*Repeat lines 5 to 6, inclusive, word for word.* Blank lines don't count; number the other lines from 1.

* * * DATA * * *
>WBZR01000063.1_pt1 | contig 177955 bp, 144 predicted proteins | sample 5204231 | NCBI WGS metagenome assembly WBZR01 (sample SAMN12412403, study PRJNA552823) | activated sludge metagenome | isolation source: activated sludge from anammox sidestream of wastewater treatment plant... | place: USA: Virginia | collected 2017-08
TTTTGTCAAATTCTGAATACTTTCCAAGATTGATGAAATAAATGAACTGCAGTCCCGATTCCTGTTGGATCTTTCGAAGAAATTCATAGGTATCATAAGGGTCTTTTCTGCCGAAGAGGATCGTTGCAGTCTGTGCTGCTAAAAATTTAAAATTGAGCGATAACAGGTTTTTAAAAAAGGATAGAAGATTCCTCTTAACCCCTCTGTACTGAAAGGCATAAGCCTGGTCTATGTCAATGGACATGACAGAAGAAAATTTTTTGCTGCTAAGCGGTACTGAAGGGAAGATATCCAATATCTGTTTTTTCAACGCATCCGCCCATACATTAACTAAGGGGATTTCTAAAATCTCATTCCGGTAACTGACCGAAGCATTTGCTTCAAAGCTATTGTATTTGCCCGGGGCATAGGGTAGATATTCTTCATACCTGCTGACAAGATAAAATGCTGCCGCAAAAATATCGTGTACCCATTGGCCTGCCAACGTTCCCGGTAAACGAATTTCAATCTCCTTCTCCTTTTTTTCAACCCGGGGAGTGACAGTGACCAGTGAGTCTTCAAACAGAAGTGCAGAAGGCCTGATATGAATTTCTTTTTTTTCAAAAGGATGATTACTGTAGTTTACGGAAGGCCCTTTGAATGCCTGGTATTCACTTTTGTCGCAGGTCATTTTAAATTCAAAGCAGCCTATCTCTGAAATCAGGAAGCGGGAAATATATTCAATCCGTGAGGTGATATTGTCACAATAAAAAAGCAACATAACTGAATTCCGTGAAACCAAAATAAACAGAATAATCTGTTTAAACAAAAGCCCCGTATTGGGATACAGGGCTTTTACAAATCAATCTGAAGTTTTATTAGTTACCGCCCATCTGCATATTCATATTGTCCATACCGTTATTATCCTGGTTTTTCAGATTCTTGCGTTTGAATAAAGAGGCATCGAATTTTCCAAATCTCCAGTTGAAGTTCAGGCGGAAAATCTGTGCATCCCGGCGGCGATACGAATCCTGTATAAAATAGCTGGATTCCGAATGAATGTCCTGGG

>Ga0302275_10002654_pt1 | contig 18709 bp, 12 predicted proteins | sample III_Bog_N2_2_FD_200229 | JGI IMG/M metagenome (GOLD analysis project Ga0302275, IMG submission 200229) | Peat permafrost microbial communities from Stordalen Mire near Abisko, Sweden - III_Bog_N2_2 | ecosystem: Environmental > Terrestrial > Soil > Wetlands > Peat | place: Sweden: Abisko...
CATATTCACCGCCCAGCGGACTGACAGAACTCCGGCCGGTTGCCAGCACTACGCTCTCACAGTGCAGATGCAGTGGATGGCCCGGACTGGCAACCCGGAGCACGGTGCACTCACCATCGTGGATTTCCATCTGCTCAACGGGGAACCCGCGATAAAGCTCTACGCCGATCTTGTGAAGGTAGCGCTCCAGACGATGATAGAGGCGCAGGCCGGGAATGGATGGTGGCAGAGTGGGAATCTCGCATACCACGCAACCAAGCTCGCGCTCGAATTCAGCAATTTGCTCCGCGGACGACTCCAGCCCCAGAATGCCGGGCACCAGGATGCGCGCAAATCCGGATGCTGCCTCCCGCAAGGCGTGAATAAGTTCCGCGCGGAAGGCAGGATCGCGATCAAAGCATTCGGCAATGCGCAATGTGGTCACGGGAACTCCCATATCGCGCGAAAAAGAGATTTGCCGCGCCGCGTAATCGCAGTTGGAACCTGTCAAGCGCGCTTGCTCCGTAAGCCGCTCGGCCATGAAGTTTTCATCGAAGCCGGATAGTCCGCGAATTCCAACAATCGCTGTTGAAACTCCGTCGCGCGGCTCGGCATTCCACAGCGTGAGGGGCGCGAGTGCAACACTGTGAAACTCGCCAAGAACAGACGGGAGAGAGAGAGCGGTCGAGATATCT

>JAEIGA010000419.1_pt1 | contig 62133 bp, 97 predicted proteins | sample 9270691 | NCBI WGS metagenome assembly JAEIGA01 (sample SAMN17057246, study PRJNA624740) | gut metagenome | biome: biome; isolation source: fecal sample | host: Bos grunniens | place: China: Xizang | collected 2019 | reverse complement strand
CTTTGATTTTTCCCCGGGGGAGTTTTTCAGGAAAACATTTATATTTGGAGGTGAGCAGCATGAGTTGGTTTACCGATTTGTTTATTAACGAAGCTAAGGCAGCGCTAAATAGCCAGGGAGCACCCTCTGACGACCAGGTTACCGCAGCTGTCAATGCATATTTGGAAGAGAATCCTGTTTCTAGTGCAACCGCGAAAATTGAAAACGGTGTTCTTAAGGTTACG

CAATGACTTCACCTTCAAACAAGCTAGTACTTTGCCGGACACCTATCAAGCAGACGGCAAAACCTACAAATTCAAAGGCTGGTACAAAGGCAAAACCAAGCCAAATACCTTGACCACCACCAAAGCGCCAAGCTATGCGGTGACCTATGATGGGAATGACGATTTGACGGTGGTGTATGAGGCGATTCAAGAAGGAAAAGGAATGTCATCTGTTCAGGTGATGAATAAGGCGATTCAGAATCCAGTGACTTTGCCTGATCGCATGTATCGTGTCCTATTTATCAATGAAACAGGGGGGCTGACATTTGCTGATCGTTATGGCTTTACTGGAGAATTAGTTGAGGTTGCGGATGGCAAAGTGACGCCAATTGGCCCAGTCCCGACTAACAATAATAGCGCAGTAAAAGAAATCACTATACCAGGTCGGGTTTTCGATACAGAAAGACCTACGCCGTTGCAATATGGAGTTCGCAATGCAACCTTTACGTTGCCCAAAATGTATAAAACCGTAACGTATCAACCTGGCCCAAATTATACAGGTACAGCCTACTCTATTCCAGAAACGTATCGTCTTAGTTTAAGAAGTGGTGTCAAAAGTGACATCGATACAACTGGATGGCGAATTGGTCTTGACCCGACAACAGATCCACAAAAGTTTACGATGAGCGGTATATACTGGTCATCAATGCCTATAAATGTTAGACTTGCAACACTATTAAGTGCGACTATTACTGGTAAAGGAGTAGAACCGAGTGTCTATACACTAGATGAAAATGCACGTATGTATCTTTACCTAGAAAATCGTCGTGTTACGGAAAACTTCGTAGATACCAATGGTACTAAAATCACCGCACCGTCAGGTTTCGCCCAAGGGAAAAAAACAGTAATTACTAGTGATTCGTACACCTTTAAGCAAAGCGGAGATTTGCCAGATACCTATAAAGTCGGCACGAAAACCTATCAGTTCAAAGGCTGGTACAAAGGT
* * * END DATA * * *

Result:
>JAEIGA010000419.1_pt1 | contig 62133 bp, 97 predicted proteins | sample 9270691 | NCBI WGS metagenome assembly JAEIGA01 (sample SAMN17057246, study PRJNA624740) | gut metagenome | biome: biome; isolation source: fecal sample | host: Bos grunniens | place: China: Xizang | collected 2019 | reverse complement strand
CTTTGATTTTTCCCCGGGGGAGTTTTTCAGGAAAACATTTATATTTGGAGGTGAGCAGCATGAGTTGGTTTACCGATTTGTTTATTAACGAAGCTAAGGCAGCGCTAAATAGCCAGGGAGCACCCTCTGACGACCAGGTTACCGCAGCTGTCAATGCATATTTGGAAGAGAATCCTGTTTCTAGTGCAACCGCGAAAATTGAAAACGGTGTTCTTAAGGTTACG